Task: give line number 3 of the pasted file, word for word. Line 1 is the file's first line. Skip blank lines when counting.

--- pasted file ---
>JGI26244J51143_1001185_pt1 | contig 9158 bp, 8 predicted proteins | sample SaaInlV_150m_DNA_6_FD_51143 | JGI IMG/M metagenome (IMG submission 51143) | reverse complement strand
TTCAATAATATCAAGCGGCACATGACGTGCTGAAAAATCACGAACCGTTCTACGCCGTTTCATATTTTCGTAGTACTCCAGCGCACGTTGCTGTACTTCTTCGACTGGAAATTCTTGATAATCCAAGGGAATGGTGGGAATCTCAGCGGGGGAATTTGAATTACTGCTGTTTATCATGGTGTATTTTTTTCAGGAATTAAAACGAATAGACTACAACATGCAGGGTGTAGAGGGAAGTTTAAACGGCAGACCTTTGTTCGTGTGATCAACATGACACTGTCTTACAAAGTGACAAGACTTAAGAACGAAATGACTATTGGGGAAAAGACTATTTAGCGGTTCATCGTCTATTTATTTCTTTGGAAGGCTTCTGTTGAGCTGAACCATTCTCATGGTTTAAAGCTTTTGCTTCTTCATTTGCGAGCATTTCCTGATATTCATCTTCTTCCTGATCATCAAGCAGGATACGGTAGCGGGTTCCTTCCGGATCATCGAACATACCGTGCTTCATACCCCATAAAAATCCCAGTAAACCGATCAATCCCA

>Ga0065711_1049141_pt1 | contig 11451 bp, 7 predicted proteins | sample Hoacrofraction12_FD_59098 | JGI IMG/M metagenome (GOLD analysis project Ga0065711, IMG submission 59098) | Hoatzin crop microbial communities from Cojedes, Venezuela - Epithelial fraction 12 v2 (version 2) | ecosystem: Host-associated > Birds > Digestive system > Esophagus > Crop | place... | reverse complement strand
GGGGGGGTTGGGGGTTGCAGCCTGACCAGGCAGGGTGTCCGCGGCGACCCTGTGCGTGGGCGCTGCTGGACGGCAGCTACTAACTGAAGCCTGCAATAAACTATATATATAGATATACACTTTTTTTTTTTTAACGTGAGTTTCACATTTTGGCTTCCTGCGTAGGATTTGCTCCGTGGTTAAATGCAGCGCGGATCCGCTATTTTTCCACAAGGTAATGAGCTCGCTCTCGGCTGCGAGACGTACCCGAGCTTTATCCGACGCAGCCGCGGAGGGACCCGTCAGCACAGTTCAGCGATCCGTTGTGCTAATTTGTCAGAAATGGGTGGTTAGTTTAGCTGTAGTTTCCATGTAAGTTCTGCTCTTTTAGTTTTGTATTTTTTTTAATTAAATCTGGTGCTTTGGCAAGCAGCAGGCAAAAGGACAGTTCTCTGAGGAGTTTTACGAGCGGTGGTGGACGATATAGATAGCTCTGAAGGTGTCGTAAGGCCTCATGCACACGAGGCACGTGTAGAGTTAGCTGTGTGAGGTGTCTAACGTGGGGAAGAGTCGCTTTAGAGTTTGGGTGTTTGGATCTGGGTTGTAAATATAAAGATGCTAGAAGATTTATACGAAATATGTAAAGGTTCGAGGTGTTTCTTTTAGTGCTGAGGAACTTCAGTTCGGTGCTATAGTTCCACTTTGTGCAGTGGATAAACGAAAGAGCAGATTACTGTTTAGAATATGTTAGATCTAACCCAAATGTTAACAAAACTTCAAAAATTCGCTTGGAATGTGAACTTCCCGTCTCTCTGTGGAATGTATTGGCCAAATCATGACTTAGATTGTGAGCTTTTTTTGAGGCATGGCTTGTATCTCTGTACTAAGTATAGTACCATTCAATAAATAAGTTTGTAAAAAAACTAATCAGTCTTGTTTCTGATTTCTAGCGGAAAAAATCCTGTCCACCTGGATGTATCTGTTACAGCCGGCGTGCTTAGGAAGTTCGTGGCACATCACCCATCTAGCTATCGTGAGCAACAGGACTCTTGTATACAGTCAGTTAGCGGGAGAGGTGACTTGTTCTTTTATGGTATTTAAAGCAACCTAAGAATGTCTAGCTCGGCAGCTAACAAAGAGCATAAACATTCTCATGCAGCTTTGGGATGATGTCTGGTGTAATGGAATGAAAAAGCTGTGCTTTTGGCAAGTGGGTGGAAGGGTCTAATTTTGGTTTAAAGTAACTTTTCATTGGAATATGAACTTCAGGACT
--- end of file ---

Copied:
>Ga0065711_1049141_pt1 | contig 11451 bp, 7 predicted proteins | sample Hoacrofraction12_FD_59098 | JGI IMG/M metagenome (GOLD analysis project Ga0065711, IMG submission 59098) | Hoatzin crop microbial communities from Cojedes, Venezuela - Epithelial fraction 12 v2 (version 2) | ecosystem: Host-associated > Birds > Digestive system > Esophagus > Crop | place... | reverse complement strand